Doug Baldwin led the Seattle Seahawks in receiving yards in their Super Bowl XLVIII victory, and the team has taken steps to reward him for that effort. The Seahawks announced the deal Thursday:
Jim Trotter of ESPN first reported the deal:
ESPN's Louis Riddick had more information on the money in Baldwin's contract:
Jason La Canfora of CBSSports.com had more information on Baldwin's bonus money:
Brian McIntyre reported on March 7 that the Seahawks had placed a second-round tender on Baldwin, which made it difficult for other suitors to acquire him:
Curtis Crabtree of KJR Radio reported Pete Carroll's thoughts on the deal:
The wideout got congratulations from center Max Unger on Twitter:
Baldwin provided some incisive commentary of his own about restricted free agency and defended players against fans who believe some are being selfish by maximizing their worth on the open market. He spoke with Seattle's QFox13, and ESPN.com's Terry Blount provided the transcript, including this key excerpt:
It is not often that an NFL player reaches unrestricted free agency being highly sought after by other teams. With so much uncertainty in the game of football and life in general, is it really that bad that players want to get the most out of their short window of opportunity? An opportunity they have dreamed of and worked for their entire lives to take part in.
The tender meant Seattle could match any offer another team put in for him and that it would gain a second-round draft pick as compensation if Baldwin were to leave. It shows that the Seahawks indeed wanted to keep Baldwin in the fold—especially after they lost last year's leading receiver, Golden Tate, in free agency to the Detroit Lions.
Now, the team has invested in him beyond a mere one-year commitment. Baldwin was a key player to retain, but the receiver position is still a question mark in Seattle. Quarterback Russell Wilson is entering his third season and has never had the benefit of a big, sure-fire No. 1 target, save for the dubious argument that could be made for oft-injured wideout Sidney Rice.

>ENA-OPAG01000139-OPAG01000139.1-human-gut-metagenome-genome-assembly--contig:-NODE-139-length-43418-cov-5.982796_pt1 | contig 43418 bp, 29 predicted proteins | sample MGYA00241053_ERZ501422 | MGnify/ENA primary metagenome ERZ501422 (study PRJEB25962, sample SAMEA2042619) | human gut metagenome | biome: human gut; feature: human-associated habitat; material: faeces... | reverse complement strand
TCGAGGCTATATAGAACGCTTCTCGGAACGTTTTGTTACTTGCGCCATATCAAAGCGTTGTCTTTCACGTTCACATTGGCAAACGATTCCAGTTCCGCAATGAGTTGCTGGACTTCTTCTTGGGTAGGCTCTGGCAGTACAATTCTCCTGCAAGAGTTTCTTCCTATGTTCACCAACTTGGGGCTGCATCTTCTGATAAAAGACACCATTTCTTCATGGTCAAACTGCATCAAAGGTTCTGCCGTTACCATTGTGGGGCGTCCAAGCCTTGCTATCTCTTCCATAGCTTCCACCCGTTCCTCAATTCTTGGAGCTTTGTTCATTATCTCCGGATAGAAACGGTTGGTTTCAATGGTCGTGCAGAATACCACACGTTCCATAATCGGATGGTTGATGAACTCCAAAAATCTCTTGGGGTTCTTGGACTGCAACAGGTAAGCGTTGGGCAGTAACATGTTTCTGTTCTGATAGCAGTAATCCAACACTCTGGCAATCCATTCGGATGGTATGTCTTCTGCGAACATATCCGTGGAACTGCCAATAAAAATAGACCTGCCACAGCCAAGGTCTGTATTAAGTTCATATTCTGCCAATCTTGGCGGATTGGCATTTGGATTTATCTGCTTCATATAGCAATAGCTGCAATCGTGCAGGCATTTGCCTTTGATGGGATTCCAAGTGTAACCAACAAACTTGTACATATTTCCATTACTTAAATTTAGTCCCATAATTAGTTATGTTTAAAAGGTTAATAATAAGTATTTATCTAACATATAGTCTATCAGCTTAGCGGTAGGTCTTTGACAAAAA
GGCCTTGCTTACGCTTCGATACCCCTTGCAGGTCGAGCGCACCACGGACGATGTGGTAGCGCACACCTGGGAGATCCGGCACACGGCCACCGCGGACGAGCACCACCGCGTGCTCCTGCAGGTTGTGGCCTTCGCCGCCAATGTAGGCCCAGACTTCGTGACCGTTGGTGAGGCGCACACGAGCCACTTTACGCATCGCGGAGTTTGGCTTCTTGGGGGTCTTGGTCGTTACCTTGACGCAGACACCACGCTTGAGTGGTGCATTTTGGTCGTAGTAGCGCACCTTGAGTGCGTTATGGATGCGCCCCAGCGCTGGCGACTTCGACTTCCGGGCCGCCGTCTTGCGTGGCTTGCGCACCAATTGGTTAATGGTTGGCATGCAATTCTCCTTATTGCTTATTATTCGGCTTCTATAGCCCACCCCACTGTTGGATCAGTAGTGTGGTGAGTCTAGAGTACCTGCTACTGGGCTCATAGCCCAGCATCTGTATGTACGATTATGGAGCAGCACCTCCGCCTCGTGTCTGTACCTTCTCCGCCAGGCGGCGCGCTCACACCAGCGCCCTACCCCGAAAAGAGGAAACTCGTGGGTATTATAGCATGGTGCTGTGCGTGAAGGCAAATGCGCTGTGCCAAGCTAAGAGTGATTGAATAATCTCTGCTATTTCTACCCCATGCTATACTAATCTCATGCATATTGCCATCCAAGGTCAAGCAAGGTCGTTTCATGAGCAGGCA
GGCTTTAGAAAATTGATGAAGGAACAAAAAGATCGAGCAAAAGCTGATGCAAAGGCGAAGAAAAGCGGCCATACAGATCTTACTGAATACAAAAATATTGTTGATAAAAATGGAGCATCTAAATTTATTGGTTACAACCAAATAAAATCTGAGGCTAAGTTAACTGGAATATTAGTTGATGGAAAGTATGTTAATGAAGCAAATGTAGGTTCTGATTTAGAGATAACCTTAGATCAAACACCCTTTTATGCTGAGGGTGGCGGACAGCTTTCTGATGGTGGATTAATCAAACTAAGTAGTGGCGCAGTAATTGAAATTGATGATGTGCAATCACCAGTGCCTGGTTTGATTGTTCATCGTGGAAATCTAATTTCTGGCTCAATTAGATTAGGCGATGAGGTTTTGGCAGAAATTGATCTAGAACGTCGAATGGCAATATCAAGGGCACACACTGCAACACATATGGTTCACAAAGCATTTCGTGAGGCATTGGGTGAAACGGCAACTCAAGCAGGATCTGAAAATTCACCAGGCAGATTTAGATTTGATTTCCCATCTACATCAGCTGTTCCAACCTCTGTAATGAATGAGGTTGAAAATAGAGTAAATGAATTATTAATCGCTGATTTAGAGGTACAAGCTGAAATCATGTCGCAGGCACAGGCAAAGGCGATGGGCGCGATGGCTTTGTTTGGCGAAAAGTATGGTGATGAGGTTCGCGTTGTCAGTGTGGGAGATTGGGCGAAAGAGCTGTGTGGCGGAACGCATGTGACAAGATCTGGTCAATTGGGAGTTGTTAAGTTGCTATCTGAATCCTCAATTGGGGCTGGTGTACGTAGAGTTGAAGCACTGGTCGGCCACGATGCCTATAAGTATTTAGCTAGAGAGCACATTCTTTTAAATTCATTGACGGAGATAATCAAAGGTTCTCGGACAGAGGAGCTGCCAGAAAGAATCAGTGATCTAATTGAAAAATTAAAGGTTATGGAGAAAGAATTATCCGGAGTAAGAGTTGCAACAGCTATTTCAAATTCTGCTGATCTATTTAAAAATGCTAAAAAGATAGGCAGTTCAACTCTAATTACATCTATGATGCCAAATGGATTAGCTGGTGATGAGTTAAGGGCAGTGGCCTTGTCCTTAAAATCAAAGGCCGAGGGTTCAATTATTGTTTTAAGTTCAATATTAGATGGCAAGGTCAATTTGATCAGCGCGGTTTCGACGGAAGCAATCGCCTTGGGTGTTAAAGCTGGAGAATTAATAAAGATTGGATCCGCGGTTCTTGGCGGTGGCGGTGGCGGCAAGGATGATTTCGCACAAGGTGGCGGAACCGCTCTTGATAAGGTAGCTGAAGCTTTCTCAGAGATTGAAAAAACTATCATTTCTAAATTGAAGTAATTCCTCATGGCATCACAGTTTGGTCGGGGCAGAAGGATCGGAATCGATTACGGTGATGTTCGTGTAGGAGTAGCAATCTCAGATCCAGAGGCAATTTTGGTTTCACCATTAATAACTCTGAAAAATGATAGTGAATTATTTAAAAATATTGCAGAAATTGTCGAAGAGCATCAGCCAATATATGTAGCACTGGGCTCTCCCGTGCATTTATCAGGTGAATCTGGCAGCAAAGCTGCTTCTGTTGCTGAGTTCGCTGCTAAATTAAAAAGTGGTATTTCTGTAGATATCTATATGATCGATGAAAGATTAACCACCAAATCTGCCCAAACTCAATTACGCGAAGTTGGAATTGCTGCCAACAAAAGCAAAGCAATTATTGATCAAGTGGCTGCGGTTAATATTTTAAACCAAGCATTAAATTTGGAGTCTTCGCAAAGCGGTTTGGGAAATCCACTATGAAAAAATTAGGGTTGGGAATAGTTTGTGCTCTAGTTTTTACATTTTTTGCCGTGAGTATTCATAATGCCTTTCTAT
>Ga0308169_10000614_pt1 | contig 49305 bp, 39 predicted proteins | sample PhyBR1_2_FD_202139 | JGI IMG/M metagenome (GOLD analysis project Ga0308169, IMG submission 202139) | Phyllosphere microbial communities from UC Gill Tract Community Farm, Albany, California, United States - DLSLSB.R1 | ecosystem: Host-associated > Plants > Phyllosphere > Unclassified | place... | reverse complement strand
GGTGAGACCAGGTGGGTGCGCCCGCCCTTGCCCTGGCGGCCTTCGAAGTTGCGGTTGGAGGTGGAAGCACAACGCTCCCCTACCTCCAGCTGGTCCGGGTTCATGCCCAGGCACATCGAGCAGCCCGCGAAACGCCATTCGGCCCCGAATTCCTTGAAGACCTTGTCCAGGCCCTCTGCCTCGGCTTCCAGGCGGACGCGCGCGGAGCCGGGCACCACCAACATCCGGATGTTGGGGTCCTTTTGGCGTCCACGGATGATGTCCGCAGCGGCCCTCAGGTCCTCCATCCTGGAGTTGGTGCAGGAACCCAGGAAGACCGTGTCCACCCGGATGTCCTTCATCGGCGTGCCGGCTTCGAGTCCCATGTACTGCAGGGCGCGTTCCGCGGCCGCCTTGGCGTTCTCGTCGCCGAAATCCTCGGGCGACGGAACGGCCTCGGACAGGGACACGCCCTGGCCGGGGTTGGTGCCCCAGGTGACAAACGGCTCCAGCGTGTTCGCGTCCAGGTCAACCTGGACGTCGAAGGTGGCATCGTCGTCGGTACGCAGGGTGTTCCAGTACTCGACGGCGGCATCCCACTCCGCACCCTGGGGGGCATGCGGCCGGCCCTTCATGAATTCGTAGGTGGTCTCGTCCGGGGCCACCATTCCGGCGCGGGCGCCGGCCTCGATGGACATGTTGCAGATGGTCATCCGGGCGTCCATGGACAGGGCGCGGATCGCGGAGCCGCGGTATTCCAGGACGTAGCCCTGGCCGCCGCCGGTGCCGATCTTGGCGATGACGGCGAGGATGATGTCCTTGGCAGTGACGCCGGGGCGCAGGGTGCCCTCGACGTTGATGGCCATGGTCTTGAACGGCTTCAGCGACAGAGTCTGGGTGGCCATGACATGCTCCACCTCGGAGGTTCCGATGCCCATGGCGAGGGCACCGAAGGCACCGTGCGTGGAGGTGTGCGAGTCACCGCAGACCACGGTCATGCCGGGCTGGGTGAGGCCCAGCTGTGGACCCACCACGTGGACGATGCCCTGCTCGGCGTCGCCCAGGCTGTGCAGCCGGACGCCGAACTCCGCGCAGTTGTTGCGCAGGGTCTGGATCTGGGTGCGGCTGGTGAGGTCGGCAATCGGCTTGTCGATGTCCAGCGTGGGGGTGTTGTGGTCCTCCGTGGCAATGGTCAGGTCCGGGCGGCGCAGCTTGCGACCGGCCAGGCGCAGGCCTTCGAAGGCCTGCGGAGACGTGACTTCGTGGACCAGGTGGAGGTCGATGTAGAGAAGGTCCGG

Percy Harvin is a dynamic weapon and should be a big contributor this coming season, but he's not a big-bodied target and he missed almost all of 2013 with injury issues of his own.
John Boyle of the Everett Herald provided some insight as to how the Seahawks will use Baldwin:
Seahawks general manager John Schneider will have to work to surround Wilson with better talent. He attempted to do so by selecting wide receiver Paul Richardson in Round 2 of the 2014 draft. Richardson has good speed but also lacks ideal size.
B/R's Matt Miller and Chris Simms discussed the Richardson pick during the draft:
The way that Tate and Baldwin complemented one another was unique. Both were rather diminutive in size but scrappy and willing to high-point the ball, which allowed them to play bigger than their sizes. It remains to be seen how Baldwin will be utilized in the future, but Seattle is evidently counting on him to be a significant part of the offense, at least for the next couple of seasons.
Although it had to be a bit unsettling for Baldwin that it took a while to secure this contract with the new season on the horizon, he has continued to succeed against all odds and adversity in his NFL career. Now he's been rewarded and will have a bit more job security as he continues to play with a chip on his shoulder.